Requirement for Healthy Drink Options for Kids at Restaurants Goes Into Effect

The first phase of the “Healthy Meals for Children” bill went into effect on Wednesday. 

Now effective, restaurants in the county will be required to offer at least one healthy beverage option on their kids’ menus. The goal is to provide kid’s another option other than sodas or other sugary drinks. 

Those options include:

  • plain water or sparkling water that has no favors or carbonation,
  • 8 ounces or less of unflavored nonfat or 1% milk, or a non-dairy equivalent with no added natural or artificial sweeteners
  • 6 ounces or less of 100% fruit or vegetable juice, or a combination of 100% fruit and vegetable juice 

None of the drink options are allowed to have added natural or artificial sweeteners. 

The only “no” vote came from Council Member Andrew Friedson who said the requirement should exempt smaller businesses. The Restaurant Association of Maryland also was against the measure saying specific nutritional values should be removed from meal criteria.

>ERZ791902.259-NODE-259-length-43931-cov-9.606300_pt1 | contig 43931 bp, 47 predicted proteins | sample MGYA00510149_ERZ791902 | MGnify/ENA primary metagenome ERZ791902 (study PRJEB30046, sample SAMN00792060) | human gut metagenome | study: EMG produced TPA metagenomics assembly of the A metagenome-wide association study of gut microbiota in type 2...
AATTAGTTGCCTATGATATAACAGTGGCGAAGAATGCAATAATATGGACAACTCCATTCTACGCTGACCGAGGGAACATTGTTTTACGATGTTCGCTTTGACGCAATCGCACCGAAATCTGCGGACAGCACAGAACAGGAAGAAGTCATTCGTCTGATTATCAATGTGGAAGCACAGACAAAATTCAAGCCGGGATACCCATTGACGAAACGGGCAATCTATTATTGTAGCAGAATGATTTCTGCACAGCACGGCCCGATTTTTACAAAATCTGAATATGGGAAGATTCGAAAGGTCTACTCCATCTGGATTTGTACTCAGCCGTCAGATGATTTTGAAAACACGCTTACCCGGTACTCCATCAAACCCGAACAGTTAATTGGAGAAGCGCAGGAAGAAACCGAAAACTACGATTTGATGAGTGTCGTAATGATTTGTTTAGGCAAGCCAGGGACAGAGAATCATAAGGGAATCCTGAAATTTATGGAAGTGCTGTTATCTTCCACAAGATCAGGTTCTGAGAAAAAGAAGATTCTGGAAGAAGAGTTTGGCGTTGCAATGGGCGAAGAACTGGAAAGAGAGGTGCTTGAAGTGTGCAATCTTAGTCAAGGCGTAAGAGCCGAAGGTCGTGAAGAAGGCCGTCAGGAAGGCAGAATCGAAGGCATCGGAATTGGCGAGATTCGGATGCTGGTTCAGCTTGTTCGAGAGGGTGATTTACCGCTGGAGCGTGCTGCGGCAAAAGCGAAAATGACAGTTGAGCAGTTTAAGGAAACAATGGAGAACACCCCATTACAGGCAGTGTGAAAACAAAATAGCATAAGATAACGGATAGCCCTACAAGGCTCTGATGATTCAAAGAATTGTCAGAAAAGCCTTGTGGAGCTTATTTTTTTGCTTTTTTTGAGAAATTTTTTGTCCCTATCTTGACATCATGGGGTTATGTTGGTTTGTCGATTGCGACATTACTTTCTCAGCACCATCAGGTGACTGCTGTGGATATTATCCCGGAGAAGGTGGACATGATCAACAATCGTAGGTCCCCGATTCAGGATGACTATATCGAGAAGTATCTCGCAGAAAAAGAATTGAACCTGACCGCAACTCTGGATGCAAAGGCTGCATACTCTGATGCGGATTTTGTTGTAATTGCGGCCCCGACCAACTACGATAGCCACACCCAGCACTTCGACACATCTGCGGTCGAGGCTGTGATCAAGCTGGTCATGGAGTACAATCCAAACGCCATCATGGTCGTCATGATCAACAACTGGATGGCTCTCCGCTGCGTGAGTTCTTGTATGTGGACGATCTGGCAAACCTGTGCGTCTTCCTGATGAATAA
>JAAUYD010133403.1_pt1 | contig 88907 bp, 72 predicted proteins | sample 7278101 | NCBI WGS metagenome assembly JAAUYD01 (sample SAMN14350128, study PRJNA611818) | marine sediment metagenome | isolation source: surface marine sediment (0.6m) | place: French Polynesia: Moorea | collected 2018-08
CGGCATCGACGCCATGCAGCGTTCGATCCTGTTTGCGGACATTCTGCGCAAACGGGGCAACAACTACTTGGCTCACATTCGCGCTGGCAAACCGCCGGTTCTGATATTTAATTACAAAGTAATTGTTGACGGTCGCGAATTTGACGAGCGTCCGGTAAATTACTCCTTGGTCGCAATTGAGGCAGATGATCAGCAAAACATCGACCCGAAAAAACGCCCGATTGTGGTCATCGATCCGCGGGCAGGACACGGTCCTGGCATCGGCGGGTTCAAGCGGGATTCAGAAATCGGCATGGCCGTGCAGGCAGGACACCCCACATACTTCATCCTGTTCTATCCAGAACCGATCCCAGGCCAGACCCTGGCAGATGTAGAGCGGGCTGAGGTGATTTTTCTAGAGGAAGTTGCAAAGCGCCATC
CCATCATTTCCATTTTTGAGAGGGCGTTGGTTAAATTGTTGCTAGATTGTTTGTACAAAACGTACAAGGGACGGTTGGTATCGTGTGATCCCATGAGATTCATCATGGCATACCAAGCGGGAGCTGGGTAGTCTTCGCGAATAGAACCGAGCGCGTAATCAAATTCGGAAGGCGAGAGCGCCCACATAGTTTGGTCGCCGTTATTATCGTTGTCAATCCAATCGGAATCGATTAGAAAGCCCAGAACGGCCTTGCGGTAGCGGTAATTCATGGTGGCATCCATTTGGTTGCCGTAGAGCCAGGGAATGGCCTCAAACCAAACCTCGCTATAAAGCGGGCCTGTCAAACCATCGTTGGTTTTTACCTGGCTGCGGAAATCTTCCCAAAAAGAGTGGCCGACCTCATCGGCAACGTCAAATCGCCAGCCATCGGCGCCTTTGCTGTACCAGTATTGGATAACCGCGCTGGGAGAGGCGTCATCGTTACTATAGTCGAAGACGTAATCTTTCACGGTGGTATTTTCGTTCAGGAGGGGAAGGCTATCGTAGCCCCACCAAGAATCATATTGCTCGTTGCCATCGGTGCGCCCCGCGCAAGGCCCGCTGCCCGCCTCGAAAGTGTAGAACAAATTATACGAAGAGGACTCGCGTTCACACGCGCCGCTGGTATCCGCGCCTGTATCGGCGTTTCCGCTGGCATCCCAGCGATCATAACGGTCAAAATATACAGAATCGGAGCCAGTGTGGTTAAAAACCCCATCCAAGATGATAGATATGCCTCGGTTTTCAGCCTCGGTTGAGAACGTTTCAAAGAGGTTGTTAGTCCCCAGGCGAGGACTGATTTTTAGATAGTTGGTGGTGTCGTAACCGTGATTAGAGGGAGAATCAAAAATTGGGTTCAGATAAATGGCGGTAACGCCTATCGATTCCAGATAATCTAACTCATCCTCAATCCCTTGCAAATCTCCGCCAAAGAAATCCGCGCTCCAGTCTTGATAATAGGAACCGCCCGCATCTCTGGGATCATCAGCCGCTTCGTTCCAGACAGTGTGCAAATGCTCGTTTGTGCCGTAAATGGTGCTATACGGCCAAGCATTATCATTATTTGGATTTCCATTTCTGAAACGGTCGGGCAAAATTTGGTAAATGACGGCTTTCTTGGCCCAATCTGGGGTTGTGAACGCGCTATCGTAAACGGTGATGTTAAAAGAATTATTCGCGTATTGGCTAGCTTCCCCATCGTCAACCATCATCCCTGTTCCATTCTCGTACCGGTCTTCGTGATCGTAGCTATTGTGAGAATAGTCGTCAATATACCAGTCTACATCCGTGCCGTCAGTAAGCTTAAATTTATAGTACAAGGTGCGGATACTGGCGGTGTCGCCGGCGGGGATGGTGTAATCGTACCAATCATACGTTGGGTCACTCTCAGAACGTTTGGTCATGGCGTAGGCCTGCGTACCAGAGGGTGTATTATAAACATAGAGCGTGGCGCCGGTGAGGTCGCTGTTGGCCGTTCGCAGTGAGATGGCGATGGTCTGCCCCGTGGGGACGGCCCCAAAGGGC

Bill 1-22 was first introduced last January and led by former Councilmember Craig Rice. Rice claimed this bill will help families form healthy habits which the pandemic highlighted the importance of and prevent children from experiencing poor health outcomes like diabetes and obesity. 

This bill also included a meal component which will go into effect September. This requires restaurants to include at least two unfried fruit/vegetables, 51% or more of whole grain ingredients and/or a lean protein. 

The meal portion of the law says the healthy option must include:

  • 1/2 cup of unfried vegetables or fruit, excluding juice, condiments, or spreads,
  • a whole grain product
  • a lean protein, consisting of one ounce or more of meat, seafood, nuts, seeds, beans, or peas, or one egg, or 1/2 cup of nonfat or 1% milk or low-fat yogurt, or one ounce of reduced fat cheese; or a plant-based, nondairy alternative.

If a restaurant violates the law, it could result in a fine starting at $500 and $750 for repeat offenses. The Department of Health and Human Services will be in charge of enforcement. 


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